While a digital life recorder, such as digital life recorder 300 as shown in FIG. 3, captures data, usage profile sensor 1108 can monitor for usage profile broadcast 1122 from usage profile notifier 1102. Usage profile sensor 1108 captures data that defines a usage profile, such as usage profile 1132. Once data is captured by usage profile sensor 1108, the data is sent to usage profile processor 1110.

Usage profile processor 1110 may be implemented as a processor, such as processor unit 204 as shown in FIG. 2. Usage profile processor 1110 can take the usage profile 1132 and associate usage profile 1132 with the current date and time as the start time. Then, usage profile processor 1110 continues to monitor the input from the usage profile sensor 1108 until the digital life recorder 300 moves out of range or view of usage profile broadcast 1122 that the usage profile processor 1110 is monitoring. Once digital life recorder 300 moves out of range, usage profile processor 1110 associates the current date and time as the end time and then submits usage profile 1132, the start time, and the end time to digital life recorder storage 1112 for later use.

Usage profile 1132 can comprise a usage policy. A usage policy can be, for example, a policy that contains information on how a person wants his/her image and conversations being used. Also, for example, the usage policy can be a policy that contains information on how a building or location wants to restrict how recordings in the building or location can be used. Also, for example, the usage policy can be a policy that contains information on how a content provider, such as a concert or class, wants to restrict the content from being rebroadcast.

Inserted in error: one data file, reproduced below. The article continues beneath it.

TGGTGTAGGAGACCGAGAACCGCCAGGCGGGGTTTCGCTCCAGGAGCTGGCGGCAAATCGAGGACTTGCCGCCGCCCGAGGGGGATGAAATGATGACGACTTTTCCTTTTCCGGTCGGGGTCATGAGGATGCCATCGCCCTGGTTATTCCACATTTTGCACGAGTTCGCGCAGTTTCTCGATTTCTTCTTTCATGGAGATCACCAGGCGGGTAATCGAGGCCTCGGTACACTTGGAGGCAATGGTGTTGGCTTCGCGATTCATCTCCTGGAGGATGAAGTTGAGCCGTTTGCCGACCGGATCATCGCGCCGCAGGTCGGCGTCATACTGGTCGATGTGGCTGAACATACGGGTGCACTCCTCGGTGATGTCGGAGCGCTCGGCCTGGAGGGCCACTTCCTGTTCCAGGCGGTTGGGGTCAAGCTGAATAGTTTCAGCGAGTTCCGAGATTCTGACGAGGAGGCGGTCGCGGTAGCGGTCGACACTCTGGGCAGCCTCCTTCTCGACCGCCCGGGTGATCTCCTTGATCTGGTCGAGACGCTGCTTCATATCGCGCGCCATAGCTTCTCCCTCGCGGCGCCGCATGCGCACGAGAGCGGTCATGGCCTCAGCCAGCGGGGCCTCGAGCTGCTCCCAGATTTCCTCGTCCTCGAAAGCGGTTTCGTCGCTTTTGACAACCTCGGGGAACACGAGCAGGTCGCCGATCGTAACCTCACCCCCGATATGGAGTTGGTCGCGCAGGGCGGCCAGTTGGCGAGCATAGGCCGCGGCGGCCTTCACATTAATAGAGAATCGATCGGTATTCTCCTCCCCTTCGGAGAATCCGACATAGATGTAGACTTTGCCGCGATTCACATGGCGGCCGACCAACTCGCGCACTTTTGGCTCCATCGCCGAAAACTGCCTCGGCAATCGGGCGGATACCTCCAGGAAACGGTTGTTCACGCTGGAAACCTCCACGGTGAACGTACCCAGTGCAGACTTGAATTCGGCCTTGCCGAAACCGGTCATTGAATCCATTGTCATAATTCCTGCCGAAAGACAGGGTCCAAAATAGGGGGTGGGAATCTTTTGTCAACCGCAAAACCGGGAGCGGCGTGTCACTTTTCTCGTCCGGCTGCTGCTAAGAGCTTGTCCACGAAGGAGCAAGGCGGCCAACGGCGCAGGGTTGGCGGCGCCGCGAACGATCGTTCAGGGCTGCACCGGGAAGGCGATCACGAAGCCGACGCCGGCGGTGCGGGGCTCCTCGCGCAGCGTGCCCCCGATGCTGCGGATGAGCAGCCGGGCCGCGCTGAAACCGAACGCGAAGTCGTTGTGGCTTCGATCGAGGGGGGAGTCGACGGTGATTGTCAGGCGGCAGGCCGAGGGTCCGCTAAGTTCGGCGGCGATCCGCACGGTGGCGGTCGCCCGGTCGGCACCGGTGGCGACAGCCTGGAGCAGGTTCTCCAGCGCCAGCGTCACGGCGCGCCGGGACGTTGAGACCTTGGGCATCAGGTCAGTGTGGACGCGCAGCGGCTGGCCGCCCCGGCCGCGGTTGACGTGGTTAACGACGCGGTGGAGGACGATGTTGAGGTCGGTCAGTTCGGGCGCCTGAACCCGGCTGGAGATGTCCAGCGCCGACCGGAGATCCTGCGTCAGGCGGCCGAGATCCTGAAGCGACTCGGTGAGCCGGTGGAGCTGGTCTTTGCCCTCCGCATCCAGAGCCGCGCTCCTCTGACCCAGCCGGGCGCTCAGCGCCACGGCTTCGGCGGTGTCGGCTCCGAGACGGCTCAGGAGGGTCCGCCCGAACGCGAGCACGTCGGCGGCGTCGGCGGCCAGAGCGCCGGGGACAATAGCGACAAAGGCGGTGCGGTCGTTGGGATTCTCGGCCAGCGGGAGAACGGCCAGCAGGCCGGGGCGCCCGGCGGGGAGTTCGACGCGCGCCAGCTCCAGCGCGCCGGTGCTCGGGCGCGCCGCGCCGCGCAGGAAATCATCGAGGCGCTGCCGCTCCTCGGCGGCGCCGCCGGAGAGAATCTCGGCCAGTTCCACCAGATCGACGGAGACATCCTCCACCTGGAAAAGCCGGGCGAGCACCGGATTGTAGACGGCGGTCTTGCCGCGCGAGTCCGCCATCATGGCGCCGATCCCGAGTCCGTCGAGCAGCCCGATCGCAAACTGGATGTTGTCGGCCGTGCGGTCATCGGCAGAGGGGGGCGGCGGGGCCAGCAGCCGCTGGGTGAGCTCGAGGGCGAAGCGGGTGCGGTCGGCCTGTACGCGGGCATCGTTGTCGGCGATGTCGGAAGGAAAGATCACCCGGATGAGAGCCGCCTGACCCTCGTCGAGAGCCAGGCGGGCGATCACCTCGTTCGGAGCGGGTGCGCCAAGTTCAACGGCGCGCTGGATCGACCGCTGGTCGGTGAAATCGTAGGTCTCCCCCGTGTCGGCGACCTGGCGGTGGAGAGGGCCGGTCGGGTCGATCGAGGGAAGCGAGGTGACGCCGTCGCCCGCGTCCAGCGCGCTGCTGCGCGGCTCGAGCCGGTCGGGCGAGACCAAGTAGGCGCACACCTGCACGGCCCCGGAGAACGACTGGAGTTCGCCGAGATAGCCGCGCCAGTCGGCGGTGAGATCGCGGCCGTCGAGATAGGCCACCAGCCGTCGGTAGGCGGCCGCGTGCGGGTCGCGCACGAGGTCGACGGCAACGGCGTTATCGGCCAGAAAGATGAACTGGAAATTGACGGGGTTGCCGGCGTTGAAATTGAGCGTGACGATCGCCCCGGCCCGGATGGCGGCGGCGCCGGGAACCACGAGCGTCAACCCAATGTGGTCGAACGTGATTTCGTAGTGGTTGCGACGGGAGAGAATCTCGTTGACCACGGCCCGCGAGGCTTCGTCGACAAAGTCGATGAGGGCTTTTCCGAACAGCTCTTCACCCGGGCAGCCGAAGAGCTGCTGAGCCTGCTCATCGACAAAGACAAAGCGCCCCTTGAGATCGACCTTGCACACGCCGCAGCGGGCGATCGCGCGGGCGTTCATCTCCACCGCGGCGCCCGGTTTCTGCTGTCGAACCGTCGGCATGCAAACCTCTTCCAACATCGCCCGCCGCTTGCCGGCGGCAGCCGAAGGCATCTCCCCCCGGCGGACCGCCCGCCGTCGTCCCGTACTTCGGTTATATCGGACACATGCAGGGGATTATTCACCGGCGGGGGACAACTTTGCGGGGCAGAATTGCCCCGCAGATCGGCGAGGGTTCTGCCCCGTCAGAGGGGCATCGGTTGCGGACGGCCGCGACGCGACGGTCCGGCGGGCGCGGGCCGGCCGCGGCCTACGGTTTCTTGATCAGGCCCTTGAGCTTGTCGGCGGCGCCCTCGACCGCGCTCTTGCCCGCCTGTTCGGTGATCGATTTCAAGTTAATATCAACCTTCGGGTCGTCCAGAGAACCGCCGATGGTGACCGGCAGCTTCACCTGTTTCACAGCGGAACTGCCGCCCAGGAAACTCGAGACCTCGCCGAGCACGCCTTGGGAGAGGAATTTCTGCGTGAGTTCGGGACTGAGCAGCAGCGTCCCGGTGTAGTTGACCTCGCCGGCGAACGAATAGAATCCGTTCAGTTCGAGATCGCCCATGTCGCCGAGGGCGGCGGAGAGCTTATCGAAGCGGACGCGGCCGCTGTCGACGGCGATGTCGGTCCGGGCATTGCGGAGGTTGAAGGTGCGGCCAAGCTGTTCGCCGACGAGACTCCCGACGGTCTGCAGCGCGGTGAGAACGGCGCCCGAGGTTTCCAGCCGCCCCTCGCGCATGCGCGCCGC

FIG. 12 is a block diagram showing an implementation of a digital life recorder subsystem configured for use with a usage profile environment with multiple usage profiles and multiple usage profile sensors in accordance with an illustrative embodiment. In this example, usage profile environment 1200 comprises digital life recording subsystem 1214, usage profile notifiers 1202, 1204, and 1206, and broadcasts 1222, 1224, and 1226. Digital life recording subsystem 1214 comprises of usage profile sensors 1208, 1218, and 1228, usage profile processor 1210, and digital life recorder storage 1212. Digital life recording subsystem 1214 may be implemented as digital life recording subsystem 304 as shown in FIG. 3. Usage profile sensors 1208, 1218, and 1228 and usage profile processor 1210 may be implemented in a recording subsystem, such as recording subsystem 116 as shown in FIG. 1. Digital life recorder storage 1212 may be implemented in a digital life repository subsystem, such as digital life repository subsystem 306 as shown in FIG. 3. Digital life recording subsystem 1214 may be implemented in a data processing system, such as data processing system 200 as shown in FIG. 2 and client 110 as shown in FIG. 1.